But this is to only speak of the Capitals’ big three players, and it’s not as if Ovechkin, Kuznetsov and Backstrom are the only ones producing. And while there hasn’t been a one-for-one replacement of what secondary scorers such as Johansson, Williams and Winnik were able to produce, it’s worth noting T.J. Oshie was on pace for another 30-goal campaign before falling injured, Tom Wilson was producing at the best rate of his young career and the Capitals have gotten four-or-more goals from each of Jay Beagle, Devante Smith-Pelly, Alex Chiasson, Lars Eller, Brett Connolly and Jakub Vrana. At the current rate, six Capitals forwards would hit 15-plus goals with seven set for upwards of 30 points. That’s one fewer, respectively, than Washington had last season. So, offensively speaking, it doesn’t seem as though the Capitals have taken as great a step backwards as some assumed they would.
Where it does appear that way, however, is defensively, where the losses of Karl Alzner, Nate Schmidt and, to a lesser extent, Kevin Shattenkirk have greatly impacted Washington’s ability to insulate their own goal.
Last season, beyond having an outstanding attack, one of the Capitals’ calling cards was its limiting defense. No team allowed fewer goals than Washington, which gave up only 177 on the year at an average of 2.15 per game. Last season saw even a marked improvement over the 2015-16 campaign, in which Washington allowed a mere 191 goals against, or 2.32 per game. Through 30 games this season, though, the Capitals are no better than a middling defensive outfit. Their 88 goals against puts them on pace for 241 on the year and the 2.93 goals-against-per-game rate ranks 15th in the league. And given Braden Holtby still possesses a solid .921 save percentage, you can rest assured that it’s not goaltending that has been the crux of the defensive concerns.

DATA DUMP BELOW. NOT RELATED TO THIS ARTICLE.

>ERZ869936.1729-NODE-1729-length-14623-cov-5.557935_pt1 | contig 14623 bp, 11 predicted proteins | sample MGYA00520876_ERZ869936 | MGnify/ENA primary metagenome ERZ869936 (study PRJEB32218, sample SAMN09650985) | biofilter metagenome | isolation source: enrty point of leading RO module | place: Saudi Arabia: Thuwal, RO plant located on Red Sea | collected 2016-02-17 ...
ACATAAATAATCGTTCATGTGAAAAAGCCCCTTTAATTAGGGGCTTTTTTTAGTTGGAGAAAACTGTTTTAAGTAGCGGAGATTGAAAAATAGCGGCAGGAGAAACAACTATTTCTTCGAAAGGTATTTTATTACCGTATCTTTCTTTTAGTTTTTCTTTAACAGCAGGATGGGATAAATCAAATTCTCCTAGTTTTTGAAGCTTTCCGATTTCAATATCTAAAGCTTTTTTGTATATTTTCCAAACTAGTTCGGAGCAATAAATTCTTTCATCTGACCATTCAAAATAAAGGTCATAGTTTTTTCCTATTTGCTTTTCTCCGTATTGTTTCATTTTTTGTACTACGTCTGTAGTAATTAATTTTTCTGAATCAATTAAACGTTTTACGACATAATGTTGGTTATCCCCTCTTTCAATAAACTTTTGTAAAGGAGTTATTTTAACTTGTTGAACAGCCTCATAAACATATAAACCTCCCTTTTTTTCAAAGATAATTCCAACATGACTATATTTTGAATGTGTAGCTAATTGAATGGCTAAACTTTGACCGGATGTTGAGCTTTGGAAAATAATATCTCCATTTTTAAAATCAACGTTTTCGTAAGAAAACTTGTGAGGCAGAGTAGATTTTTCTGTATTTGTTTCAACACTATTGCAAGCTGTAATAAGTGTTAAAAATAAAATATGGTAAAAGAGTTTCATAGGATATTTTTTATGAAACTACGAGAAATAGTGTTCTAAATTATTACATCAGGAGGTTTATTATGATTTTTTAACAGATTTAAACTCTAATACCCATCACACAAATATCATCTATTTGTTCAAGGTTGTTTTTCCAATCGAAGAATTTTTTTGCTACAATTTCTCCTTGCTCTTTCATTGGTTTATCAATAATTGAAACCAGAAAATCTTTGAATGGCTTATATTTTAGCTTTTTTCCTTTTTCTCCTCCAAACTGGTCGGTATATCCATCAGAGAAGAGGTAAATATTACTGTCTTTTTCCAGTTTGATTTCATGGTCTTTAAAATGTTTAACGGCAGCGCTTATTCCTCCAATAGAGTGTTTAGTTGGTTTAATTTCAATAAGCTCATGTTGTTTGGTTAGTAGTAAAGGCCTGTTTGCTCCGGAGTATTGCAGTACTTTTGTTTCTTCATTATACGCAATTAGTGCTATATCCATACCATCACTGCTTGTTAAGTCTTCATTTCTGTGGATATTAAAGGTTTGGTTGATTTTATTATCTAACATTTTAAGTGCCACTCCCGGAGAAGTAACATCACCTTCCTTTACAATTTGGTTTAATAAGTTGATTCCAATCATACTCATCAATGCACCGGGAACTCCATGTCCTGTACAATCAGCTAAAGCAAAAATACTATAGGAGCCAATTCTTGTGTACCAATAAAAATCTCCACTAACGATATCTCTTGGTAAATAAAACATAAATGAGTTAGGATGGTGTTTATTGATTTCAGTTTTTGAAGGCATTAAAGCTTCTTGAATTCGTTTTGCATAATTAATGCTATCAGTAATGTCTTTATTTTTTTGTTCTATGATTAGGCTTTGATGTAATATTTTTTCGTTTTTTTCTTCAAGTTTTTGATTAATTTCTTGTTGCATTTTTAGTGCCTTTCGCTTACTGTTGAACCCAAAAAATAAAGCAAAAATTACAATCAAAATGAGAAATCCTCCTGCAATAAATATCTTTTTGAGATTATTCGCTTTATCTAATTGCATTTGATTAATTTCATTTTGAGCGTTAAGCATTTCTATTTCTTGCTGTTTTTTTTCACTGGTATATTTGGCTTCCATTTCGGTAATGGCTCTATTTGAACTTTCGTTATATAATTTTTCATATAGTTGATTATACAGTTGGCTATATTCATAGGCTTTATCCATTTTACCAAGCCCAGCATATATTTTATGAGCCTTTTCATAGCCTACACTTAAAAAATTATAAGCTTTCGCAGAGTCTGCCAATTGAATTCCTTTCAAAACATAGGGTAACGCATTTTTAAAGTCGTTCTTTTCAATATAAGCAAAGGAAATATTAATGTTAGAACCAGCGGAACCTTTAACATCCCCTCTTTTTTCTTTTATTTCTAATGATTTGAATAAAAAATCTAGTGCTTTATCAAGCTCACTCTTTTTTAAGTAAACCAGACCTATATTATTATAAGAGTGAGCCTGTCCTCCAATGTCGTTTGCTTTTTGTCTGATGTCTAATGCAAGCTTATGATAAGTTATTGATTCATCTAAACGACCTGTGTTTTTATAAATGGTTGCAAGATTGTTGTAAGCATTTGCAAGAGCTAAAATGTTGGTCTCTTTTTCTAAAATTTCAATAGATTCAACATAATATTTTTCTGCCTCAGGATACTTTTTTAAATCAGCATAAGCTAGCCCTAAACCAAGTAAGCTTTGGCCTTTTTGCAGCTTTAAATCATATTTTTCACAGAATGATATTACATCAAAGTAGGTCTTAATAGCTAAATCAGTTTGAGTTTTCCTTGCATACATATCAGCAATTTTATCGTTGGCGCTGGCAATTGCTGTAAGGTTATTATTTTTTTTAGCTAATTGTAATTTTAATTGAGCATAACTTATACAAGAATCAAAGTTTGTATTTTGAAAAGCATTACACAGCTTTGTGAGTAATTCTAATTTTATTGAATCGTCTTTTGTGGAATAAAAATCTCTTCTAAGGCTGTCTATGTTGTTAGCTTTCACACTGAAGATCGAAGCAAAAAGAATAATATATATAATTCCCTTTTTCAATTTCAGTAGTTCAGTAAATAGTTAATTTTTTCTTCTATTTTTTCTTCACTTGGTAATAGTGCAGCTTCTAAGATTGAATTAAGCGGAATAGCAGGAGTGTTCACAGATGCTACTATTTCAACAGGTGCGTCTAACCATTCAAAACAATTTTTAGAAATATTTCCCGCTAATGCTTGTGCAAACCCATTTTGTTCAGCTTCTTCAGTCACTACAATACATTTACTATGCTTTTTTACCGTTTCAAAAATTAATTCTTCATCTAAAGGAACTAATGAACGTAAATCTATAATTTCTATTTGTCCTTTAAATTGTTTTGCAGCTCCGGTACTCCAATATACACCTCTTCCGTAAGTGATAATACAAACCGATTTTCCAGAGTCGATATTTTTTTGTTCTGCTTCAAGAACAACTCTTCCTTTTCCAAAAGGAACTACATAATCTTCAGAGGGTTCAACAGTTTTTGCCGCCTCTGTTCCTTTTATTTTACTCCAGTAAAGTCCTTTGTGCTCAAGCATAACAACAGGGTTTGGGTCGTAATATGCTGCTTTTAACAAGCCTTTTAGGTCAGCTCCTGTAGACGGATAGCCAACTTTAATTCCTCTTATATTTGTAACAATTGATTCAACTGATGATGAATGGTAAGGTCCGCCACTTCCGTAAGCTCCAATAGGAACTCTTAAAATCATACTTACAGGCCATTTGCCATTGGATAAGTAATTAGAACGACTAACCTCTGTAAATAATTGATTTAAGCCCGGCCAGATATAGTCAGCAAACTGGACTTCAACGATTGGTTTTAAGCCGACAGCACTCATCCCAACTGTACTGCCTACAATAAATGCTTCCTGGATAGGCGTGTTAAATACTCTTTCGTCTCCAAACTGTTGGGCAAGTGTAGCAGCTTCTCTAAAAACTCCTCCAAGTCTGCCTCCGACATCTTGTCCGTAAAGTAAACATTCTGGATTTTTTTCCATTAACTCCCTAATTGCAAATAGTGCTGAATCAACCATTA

Rather, the Capitals’ biggest issue is that the defense has shown a downturn in its ability to protect Holtby. Over the past two seasons, Washington has produced stellar 5-on-5 numbers defensively. Per 60 minutes at five-a-side in 2015-16 and 2016-17, respectively, the Capitals allowed 54.2 and 50.9 shot attempts against, 27.6 and 26.9 shots against, 26.7 and 25.3 scoring chances against and roughly 10 high-danger attempts against. There has been a glaring increase in each category, however, as the Capitals are allowing 59 attempts, 31.6 shots, 31 scoring chances and more than 12 high-danger attempts per 60 minutes at 5-on-5 this season. Even the return of Matt Niskanen from injury has only slightly stabilized the situation.
While the defensive woes aren’t necessarily surprising, they’re no less a concern, and if there is any way in which Washington’s window appears to have closed, it’s in their inability to be strong enough in their own zone to carry play on a nightly basis. That’s especially the case in a league where it’s been shown time and again that controlling the possession battle often correlates with winning. This isn’t to say the Capitals are no longer serious contenders, however.
If there is good news for Washington, it’s that there’s more than half a season for one of the fresh faces, be it Madison Bowey or Christian Djoos, to come around and produce as a steady rearguard. Likewise, there’s also ample time for MacLellan to address the blueline either at or ahead of the deadline. And if the Capitals can manage to shore up their defensive play and continue to have a similar offensive output, they’ve shown in recent weeks that there’s no reason why anyone should be writing them off as an Eastern Conference contender.